We did have 17 subjects with eutopic endometrium collected at time of surgery, which was used to assess the correlation between H-scores in ectopic and eutopic endometrium. There was poor correlation between matched eutopic and ectopic lesions in responders or nonresponders. Thus H-scores in eutopic endometrium cannot be used to predict response to progestin-based therapy. Given the lack of correlation, ectopic lesions will be needed for prediction of response to progestin-based therapy.

Although hormonal therapy is aimed at reducing disease burden, it is important to recognize that endometriosis is a systemic disorder with effects on the brain and metabolic and inflammatory processes.[28–30] Women with endometriosis have altered pain sensitization and an increased incidence of anxiety and depression.[28] Endometriosis modulates gene expression in regions of the brain controlling pain response, as well as emotional and behavioral changes.[28] Similarly, women with endometriosis have a lower body mass index (BMI), which may be explained by the effects of endometriosis on gene expression in the liver.[29] In a murine model of endometriosis, a lower BMI was recapitulated, and it was demonstrated that the lower BMI was due to changes in hepatic gene expression in metabolic pathways.[29] Endometriosis is also considered a proinflammatory state.[31] Although inflammation in endometriosis has been well established, the mechanism by which endometriosis results in increased systemic inflammation is not clear. We have previously demonstrated that differential expression of miRNAs 125b-5p and let7b-5p can influence cytokine expression of macrophages, contributing to increased inflammation.[30] As miRNAs are stable circulating markers in the blood stream, this provides further support of endometriosis having systemic effects distant from ectopic endometrium in the pelvis. Although surgical therapy may treat local disease in the pelvis, it is also important to identify appropriate treatments that will also affect the systemic aspects of this disease.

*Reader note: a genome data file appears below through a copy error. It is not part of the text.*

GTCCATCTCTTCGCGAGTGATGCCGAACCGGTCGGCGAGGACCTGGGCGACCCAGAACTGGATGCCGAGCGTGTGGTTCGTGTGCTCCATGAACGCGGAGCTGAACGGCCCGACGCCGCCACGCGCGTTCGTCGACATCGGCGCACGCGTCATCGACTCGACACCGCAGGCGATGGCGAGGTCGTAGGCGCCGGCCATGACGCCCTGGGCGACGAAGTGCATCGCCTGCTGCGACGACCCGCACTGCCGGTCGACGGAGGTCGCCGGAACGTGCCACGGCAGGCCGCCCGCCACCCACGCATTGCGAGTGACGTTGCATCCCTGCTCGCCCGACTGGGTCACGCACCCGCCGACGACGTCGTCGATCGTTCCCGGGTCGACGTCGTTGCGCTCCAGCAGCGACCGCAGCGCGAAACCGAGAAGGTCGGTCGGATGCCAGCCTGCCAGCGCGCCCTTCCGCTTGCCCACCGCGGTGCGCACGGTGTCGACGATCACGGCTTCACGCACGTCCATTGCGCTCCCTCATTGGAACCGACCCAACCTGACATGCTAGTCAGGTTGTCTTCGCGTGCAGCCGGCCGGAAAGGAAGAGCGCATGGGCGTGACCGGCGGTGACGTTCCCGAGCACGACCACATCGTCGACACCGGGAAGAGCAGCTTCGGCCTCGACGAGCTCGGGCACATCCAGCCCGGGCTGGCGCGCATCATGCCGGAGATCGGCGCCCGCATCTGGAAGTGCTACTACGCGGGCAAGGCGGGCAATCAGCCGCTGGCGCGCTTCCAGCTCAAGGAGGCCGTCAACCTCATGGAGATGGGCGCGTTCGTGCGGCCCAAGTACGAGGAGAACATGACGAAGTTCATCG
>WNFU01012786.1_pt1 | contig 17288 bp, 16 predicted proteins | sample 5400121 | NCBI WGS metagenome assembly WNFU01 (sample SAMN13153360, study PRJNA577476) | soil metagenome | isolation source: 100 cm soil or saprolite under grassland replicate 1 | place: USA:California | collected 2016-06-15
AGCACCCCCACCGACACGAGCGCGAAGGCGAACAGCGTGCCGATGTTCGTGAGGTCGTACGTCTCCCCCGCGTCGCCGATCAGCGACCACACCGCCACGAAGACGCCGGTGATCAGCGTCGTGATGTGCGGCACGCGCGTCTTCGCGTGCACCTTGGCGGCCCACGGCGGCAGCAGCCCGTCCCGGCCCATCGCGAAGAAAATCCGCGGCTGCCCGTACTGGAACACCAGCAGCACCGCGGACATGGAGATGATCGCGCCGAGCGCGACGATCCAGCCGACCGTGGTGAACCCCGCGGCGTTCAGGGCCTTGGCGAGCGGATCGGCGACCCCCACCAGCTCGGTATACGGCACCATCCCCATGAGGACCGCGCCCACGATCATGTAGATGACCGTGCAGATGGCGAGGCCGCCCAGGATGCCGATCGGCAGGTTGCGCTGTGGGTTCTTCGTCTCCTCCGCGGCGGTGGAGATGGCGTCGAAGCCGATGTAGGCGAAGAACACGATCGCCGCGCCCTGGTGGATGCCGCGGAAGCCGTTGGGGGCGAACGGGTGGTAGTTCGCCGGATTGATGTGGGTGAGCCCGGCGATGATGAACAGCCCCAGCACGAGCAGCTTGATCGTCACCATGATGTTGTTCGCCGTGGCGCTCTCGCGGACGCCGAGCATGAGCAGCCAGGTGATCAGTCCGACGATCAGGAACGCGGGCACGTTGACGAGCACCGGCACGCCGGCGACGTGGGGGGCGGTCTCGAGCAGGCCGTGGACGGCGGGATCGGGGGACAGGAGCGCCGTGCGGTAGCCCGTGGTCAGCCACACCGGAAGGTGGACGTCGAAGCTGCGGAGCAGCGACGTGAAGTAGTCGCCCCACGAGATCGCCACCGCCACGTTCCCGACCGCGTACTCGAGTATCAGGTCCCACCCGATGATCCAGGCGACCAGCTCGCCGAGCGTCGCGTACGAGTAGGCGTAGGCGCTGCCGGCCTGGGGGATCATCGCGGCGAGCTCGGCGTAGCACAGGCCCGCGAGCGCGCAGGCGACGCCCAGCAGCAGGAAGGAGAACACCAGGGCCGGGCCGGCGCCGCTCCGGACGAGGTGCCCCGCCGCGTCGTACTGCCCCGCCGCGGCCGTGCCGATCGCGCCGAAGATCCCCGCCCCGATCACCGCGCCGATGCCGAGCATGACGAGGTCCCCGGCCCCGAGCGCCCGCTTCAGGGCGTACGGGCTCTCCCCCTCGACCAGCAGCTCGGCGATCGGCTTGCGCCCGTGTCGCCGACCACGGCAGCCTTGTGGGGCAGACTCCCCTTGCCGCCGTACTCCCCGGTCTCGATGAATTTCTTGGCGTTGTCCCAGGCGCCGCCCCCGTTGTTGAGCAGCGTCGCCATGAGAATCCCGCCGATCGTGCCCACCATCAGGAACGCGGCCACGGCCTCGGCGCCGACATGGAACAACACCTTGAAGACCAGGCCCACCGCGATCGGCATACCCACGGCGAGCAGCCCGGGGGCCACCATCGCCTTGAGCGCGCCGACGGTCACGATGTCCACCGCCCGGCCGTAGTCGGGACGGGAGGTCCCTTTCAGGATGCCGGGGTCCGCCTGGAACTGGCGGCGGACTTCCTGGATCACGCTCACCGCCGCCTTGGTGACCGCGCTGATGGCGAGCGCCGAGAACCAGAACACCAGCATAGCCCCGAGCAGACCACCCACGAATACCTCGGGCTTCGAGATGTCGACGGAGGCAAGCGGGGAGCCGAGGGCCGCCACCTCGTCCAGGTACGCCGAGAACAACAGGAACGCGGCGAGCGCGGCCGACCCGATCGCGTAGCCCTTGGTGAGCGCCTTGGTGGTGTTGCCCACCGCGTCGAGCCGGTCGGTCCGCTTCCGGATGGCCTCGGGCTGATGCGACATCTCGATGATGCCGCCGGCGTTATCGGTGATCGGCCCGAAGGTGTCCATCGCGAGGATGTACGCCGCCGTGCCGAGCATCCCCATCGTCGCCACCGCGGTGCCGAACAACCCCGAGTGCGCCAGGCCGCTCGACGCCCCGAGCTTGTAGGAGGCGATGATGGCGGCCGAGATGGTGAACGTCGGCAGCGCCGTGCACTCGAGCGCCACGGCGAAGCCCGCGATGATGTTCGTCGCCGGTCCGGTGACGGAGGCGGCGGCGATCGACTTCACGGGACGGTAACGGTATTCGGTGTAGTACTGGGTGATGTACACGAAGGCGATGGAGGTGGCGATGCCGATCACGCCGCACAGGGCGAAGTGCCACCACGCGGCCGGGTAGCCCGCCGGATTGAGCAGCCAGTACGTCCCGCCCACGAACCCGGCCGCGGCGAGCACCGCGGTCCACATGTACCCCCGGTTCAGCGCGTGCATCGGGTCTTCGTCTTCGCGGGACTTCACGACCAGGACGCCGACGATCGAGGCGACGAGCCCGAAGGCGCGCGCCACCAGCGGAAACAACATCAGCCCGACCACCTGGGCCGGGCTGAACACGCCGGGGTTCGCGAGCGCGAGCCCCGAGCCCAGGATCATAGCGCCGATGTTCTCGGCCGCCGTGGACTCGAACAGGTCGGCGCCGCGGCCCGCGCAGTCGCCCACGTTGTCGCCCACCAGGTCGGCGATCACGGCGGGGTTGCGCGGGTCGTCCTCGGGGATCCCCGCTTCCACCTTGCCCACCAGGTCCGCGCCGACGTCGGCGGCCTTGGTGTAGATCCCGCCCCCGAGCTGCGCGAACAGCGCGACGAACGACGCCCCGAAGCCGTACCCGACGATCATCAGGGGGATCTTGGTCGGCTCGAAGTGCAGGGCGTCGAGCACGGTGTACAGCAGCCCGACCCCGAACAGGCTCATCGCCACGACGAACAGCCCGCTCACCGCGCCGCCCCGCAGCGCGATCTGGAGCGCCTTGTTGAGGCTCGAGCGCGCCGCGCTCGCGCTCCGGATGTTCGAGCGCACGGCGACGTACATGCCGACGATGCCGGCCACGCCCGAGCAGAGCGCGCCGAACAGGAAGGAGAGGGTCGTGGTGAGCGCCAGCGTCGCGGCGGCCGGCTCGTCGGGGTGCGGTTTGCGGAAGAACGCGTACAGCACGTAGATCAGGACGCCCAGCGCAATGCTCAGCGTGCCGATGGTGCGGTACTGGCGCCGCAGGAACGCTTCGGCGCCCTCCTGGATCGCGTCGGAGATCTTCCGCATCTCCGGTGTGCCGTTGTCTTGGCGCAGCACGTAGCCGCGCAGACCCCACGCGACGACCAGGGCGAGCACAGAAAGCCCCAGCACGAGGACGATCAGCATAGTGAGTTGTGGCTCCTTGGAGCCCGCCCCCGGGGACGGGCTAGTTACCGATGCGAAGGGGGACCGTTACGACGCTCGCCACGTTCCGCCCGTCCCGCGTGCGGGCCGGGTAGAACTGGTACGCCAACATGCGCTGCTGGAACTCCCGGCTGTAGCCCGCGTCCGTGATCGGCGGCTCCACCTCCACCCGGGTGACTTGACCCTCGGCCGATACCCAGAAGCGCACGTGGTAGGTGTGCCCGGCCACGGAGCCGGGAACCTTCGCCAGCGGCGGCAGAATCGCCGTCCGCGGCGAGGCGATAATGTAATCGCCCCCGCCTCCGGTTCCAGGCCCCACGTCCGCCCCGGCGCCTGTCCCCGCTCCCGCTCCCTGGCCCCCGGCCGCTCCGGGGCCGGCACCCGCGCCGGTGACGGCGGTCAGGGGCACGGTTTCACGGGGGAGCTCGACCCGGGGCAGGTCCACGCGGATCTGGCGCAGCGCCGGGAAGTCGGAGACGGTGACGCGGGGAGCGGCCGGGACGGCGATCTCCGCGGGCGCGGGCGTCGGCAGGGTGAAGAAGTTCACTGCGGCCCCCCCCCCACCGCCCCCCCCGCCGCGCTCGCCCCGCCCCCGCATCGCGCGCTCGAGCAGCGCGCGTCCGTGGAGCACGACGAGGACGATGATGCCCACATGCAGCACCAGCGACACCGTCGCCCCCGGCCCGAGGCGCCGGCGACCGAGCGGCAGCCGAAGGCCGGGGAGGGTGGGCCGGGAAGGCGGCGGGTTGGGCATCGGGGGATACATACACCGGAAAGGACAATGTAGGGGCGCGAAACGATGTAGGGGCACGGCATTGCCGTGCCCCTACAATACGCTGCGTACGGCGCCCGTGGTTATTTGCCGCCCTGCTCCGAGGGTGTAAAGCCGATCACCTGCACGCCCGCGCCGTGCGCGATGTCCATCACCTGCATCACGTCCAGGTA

Taken together, we have shown that PR status can be used to predict response to progestin-based therapy. Although endometriosis is not a malignant condition, it is a chronic, debilitating disorder with adverse effects on quality of life, including substantial cost burden.[3,32] Delays not only in diagnosis, but also finding the most effective treatment, further contribute to reduced quality of life.[1] The goal of hormonal therapy is to induce atrophy of endometriotic lesions. Yet the ability to predict which medication each individual patient will respond to has not been established. Similarly, as existing medical therapies allow for suppression (as opposed to regression) of endometriotic lesions, patients require long-term treatment.[33] Hormonal therapy and surgery are the two cornerstones of endometriosis management. Recurrence rates are high even following surgery. Yet it is not known if surgery itself was incomplete (i.e., microscopic disease) or if other factors, such as aberrant PR expression, influence recurrence. Although this is a retrospective study, we were able to propose a scoring system/clinical algorithm that can be used in practice to help guide hormonal therapy choice following surgical management of endometriosis. Our proposed algorithm can be used postoperatively to provide insight into the reason for lack of response to preoperative hormonal therapy and determine the ideal postsurgical hormonal therapy. Following surgery, it is routine to place patients on hormonal therapy in an effort to reduce risk of recurrence, and including our model may further reduce this risk by choosing therapy based on PR expression/Hscores. PR status in endometriosis could be used in a manner analogous to the use of estrogen receptor/PR status in breast cancer for tailoring hormonal-based regimens after obtaining tissue. In summary, although our scoring system/clinical algorithm requires validation in prospective clinical trials, we anticipate that utilization of patients' PR status will allow for a novel, targeted approach to treating endometriosis.